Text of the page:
All this Wrigley whining an unnecessary reminder

Updated 7/17/2013 9:53 PM

As most of you already have determined, I'm a wimp.

The dead giveaway was that I grew up on the North Side of Chicago instead of the South Side.

What I don't need is to be reminded of my wimpery every time Tom Tunney, the alderman of the ward that includes Wrigleyville, complains about something involving the proposed Wrigley Field renovation.

Tunney reportedly did it again Wednesday and can't seem to help himself.

Seriously, on the North Side we could take care of ourselves and fight our fights and even hold our own in the military. What we couldn't do was live up to the standard of toughness established by guys who grew up south of Madison Street.

That inferiority complex hangs over my head. No matter how nasty I thought my guys could be, the perception was that South Siders could be nastier.

Fast forward to a couple of issues that Tunney and some of his Wrigleyville constituents oppose: Night games and fireworks.

You know, things that for generations have been a way of life for next-door neighbors of the White Sox in Bridgeport.

When I go to a Sox game I get off the Ryan, head west on 31st Street and turn down a side street toward Comiskey Park. All the while I'm wondering why people there don't whine about living near Sox games like people whine about living near Cubs games.

Along my route to Comiskey the locals live, work and play around the ballpark. Now get this: None of them appears to be terrorized and traumatized from residing there.

I try not to get too close to them because, as I said, they grew up tougher than I did with more tattoos and motorcycle jackets and chest hairs.

Those are the women, by the way.

The North Side has closed the gap in those areas since I wimped and limped out to the suburbs, but a gap does still exist.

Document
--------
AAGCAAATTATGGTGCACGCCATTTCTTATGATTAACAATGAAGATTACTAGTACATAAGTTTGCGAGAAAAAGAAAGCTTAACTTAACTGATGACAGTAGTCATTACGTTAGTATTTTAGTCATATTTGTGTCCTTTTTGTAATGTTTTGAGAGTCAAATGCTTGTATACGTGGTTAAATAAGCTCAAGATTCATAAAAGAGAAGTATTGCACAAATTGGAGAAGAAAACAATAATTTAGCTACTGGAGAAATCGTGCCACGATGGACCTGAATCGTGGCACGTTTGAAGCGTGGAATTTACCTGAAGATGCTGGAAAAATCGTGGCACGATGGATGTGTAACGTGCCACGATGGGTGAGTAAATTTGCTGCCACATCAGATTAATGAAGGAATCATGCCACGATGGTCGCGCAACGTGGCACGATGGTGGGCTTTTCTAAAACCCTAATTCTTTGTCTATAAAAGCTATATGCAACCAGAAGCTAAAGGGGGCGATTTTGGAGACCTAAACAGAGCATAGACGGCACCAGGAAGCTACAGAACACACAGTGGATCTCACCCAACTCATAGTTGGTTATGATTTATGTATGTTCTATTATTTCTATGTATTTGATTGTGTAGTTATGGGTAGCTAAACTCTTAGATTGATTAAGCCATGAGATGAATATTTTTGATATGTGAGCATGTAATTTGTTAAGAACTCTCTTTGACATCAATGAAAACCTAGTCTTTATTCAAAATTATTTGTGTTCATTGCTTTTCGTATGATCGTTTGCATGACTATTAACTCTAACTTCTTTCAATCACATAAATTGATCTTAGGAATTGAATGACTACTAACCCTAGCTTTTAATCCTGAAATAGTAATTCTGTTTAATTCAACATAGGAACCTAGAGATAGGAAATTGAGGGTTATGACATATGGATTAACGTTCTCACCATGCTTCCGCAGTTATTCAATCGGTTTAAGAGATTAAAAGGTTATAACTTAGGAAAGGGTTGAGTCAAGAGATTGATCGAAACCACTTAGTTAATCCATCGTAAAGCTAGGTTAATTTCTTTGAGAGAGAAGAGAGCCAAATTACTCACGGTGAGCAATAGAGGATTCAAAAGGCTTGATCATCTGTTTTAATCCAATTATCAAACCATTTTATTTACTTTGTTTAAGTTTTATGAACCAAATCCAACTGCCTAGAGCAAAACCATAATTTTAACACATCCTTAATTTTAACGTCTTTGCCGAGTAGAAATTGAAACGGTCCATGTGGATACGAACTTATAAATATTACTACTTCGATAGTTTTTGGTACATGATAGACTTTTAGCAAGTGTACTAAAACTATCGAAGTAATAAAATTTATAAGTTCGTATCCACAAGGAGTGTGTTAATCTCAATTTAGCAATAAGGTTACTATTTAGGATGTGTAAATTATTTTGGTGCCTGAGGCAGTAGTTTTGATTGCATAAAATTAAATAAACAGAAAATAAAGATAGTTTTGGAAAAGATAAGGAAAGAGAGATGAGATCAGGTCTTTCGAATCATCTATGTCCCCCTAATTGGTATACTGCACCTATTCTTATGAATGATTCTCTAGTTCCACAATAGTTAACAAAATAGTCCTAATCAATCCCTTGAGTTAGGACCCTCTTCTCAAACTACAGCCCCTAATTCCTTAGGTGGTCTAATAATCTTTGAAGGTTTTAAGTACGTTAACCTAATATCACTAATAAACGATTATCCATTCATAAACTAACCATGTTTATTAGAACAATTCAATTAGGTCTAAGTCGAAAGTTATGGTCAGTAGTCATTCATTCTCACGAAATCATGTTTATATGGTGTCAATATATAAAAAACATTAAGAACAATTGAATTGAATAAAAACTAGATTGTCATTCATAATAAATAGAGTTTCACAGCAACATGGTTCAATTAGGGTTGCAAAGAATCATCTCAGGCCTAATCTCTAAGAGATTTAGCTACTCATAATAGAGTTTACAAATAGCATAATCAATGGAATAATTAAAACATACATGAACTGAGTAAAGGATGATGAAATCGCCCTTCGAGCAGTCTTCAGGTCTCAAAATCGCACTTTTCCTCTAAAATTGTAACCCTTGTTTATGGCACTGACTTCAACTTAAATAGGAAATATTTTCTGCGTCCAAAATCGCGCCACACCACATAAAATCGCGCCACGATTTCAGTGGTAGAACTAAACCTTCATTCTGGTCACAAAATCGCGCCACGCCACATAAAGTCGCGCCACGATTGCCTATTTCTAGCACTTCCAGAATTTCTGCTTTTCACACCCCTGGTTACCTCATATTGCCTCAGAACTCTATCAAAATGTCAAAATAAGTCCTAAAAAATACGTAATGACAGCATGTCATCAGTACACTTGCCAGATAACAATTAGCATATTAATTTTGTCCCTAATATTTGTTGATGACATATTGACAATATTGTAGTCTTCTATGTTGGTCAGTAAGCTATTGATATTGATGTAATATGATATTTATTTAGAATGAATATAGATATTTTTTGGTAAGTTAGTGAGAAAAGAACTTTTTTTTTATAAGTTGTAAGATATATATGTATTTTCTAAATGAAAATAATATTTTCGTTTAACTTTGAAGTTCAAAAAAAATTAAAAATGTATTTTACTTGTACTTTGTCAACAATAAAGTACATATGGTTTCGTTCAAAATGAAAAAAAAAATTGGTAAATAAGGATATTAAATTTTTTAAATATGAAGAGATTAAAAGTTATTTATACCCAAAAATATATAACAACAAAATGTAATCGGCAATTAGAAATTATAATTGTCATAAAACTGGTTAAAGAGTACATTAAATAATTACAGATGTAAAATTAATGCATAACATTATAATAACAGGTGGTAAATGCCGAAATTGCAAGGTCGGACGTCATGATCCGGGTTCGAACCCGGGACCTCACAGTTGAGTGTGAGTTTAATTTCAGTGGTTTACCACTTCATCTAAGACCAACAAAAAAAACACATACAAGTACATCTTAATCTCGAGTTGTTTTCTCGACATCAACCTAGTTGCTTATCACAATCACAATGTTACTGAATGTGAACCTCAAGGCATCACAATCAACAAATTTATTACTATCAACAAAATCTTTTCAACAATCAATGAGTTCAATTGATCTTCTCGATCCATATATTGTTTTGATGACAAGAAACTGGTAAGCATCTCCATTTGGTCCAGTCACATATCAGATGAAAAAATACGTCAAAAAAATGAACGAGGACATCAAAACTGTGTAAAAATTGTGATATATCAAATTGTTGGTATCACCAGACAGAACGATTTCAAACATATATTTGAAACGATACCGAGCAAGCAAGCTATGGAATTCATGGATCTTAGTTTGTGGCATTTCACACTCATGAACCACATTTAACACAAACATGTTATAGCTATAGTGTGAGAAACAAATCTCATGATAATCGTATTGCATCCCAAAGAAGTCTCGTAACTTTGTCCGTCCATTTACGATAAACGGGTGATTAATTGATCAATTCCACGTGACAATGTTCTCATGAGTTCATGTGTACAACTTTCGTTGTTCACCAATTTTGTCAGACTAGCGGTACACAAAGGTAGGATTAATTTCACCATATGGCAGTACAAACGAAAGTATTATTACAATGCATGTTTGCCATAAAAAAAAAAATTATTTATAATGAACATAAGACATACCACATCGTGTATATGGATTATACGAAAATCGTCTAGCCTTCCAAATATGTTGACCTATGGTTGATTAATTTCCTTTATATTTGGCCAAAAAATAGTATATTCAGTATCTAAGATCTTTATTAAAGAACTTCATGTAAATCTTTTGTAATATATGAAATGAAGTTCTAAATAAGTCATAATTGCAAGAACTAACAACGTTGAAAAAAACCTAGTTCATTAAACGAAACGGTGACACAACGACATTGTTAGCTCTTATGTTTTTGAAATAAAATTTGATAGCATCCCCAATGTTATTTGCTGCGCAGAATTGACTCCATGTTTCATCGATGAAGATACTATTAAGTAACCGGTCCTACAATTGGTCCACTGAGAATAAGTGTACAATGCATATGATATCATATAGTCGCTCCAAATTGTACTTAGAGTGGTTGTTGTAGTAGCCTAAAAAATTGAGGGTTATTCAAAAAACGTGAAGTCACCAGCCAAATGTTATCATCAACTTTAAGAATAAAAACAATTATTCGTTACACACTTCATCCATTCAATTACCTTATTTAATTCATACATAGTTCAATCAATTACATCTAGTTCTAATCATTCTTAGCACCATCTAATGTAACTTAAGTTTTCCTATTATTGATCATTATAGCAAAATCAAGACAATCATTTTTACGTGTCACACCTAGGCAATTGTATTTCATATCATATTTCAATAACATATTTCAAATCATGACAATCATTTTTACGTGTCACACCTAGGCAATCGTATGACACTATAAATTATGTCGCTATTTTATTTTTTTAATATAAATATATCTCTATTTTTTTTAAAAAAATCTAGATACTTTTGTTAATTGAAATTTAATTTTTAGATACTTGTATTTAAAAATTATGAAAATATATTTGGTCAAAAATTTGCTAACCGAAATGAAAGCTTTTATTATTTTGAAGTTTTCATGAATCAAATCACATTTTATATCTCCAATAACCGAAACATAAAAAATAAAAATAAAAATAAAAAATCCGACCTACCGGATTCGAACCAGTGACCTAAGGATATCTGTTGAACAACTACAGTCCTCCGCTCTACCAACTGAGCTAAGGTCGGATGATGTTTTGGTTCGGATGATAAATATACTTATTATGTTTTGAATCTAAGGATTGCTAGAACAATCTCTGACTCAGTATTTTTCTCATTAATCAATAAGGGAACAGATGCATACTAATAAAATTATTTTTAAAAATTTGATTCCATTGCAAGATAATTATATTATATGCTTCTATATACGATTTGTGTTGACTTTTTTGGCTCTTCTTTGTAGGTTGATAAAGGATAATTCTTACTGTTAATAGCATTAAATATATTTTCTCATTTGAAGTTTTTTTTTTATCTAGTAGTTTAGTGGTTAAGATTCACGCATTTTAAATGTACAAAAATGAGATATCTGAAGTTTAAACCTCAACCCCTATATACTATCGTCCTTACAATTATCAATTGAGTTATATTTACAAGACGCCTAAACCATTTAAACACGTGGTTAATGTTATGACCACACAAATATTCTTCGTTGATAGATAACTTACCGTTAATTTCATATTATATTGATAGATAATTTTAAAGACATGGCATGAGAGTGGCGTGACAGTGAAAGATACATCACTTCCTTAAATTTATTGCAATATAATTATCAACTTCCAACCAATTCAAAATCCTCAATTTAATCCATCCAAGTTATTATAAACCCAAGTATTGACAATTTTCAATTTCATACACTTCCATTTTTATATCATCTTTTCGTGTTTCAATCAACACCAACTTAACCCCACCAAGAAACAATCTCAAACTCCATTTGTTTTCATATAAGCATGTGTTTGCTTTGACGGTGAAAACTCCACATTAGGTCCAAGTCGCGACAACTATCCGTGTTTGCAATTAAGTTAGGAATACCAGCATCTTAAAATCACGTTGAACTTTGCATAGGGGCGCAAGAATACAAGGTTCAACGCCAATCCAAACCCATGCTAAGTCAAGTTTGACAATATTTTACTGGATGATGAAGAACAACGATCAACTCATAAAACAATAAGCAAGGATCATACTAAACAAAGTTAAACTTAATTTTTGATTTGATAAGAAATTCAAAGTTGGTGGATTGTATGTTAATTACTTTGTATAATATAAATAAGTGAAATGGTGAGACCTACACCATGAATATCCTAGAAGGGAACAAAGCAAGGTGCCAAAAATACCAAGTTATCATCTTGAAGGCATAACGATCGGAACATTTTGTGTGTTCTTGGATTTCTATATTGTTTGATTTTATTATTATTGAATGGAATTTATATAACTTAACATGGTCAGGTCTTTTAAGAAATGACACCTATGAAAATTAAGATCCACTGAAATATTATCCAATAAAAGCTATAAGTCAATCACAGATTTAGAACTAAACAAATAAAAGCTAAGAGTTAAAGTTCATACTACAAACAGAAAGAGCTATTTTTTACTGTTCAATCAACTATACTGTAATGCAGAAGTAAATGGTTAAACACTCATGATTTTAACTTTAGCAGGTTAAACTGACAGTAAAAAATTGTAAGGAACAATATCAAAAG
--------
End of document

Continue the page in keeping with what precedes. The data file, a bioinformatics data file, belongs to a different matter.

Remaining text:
How do I know? Because while I do try to keep my distance there hardly ever is a report out of Bridgeport that sounds like an alderman sniffling over too many night games, an exploding scoreboard or drunken visitors.

OK, so we're talking South Side stereotypes here, but they aren't stereotypes if they're true any more than I'm not paranoid if everyone really is out to get me.

You know what I mean?

Anyway, Bridgeport folks don't go off crying to politicians about minor inconveniences like night games. That's right, minor inconveniences. On a topic like this it sure seems that a North Sider's extreme hardship is a South Sider's minor inconvenience.

Every time Tunney speaks I think of my old neighborhood in Logan Square. We had guys nicknamed Lefty and Cockeye and some great athletes toughened by a blue-collar upbringing.

But in the back my mind I always knew our place. It wasn't the South Side, which I envisioned as a badlands populated with people you didn't want to mess with.

I'm spilling my guts over this because whenever I start forgetting what a relative wimp I am, complaints coming out of Wrigleyville about the size of advertising signage remind me.

My problem is that I sympathize with Tunney's concerns. I wouldn't want to live near where fireworks celebrate a home run while I'm trying to concentrate on knitting mittens for neighborhood kittens.

Bridgeport people probably smirk, snicker and snarl every time Wrigleyville people's alderman makes another hollow threat.

When, that is, those same South Siders aren't just flat-out laughing at North Siders.

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